Once upon a time there was a man who went around selling small rattraps of wire. He made them himself at odd moments, from the material he got by begging in the stores or at the big farms. But even so, the business was not especially profitable, so he had to resort to both begging and petty thievery to keep body and soul together, Even go, his clothes were in rages, his cheeks were sunken, and hunger gleamed in his eyes.
No one can imagine how sad and monotonous life can appear to such a vagabond, who plods along the road, left to his own meditations. But one day this man had fallen into a line of thought, which really seemed to him into a line of thought, which really seemed to him entertaining. He had naturally been thinking of his rattraps when suddenly he was struck by the idea that the whole world about him–The whole world with its lands and seas, its cities and villages–was nothing but a big rattrap. It had never existed for nay other purpose than to set baits for people. It offered riches and joys, shelter offered cheese and pork, and as soon as anyone let himself be tempted to touch the bait, it closed in on him, and then everything came to an end.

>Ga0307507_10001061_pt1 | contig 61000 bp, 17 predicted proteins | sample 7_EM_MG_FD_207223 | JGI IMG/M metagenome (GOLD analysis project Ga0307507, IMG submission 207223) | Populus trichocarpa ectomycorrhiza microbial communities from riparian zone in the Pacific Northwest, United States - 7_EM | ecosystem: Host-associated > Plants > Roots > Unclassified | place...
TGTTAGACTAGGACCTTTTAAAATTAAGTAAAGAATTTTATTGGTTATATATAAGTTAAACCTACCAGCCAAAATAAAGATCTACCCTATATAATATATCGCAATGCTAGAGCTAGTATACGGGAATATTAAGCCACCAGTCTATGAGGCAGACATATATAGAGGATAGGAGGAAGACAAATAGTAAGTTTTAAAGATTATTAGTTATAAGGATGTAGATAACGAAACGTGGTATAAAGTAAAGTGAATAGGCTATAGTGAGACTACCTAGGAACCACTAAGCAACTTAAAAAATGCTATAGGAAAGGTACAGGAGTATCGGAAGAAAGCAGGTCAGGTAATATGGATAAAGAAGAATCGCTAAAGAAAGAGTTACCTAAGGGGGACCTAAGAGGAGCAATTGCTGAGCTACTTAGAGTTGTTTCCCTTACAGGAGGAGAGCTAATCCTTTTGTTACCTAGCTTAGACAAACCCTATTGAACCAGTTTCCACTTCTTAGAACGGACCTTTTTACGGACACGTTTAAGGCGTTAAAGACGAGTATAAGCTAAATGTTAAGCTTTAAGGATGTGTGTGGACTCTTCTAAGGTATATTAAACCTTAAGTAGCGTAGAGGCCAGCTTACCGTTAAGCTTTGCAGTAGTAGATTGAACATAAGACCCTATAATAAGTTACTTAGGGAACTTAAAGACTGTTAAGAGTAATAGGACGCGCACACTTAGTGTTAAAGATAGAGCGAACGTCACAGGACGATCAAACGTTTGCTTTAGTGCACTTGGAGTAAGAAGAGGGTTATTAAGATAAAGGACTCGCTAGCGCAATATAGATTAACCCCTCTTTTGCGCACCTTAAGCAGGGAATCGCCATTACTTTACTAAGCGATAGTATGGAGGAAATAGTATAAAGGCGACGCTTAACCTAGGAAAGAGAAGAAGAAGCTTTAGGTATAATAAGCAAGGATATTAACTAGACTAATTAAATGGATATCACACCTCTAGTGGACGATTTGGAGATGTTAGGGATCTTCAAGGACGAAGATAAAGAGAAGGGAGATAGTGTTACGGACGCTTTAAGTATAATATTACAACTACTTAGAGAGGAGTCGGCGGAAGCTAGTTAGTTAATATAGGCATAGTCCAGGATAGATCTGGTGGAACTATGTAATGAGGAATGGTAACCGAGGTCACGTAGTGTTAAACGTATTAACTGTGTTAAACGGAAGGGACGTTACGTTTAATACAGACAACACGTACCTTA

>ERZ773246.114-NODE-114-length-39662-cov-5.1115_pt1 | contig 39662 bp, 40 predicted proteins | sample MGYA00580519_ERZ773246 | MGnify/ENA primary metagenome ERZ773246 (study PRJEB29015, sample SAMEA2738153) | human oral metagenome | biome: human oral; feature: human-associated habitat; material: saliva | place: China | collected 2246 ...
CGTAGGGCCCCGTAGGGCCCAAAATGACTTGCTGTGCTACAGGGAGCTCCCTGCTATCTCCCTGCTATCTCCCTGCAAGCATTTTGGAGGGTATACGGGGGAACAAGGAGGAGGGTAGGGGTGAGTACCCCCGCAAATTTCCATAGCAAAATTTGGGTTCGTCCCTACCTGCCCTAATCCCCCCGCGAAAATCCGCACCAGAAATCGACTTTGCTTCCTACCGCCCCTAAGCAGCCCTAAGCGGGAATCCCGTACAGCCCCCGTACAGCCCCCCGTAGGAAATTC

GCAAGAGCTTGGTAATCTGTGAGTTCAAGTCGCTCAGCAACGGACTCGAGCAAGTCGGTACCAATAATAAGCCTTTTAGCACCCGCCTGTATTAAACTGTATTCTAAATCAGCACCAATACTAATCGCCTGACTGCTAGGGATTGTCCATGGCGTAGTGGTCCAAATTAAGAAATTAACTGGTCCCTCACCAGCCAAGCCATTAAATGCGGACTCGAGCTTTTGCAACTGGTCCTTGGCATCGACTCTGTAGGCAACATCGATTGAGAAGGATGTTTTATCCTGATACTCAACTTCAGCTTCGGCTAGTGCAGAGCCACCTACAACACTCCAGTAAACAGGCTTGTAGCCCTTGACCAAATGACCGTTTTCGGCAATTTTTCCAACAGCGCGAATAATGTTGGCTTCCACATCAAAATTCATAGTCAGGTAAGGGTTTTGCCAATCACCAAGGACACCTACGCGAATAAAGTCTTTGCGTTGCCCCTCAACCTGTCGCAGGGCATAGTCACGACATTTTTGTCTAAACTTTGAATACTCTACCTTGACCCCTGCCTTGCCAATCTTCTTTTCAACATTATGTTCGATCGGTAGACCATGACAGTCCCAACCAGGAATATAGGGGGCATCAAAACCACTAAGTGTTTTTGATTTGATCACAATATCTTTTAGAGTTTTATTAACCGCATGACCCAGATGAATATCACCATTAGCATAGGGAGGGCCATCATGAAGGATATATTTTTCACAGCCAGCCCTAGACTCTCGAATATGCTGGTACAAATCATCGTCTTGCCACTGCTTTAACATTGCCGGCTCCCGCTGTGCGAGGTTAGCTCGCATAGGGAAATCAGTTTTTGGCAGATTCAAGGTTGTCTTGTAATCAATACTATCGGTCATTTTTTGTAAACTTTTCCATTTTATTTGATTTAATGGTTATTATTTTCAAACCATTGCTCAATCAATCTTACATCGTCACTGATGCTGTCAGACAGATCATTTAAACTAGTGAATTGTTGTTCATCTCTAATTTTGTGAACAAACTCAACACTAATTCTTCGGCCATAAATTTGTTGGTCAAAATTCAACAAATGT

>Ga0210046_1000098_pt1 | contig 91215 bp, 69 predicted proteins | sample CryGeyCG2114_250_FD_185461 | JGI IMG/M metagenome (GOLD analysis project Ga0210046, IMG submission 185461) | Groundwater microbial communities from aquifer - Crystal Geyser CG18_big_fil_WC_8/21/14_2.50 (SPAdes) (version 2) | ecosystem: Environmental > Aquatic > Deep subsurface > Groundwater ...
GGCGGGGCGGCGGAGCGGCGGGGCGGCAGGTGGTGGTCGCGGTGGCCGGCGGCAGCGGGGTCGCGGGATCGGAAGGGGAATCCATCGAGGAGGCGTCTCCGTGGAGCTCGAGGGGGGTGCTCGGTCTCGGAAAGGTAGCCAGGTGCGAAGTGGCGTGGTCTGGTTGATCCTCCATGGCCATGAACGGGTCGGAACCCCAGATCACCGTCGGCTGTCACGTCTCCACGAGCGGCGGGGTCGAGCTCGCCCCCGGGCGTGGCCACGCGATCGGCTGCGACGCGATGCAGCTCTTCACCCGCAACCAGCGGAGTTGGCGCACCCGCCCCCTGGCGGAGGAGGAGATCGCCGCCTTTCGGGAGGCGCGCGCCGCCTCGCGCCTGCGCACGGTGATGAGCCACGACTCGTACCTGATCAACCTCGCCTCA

The world had, of course, never been very kind to him, so it gave him unwonted joy to think ill of it in this way. It became a cherished pastime of his, during many dreary ploddings, to think of people he knew who had let themselves be caught in the dangerous snare, and of others who were still circling around the bait.
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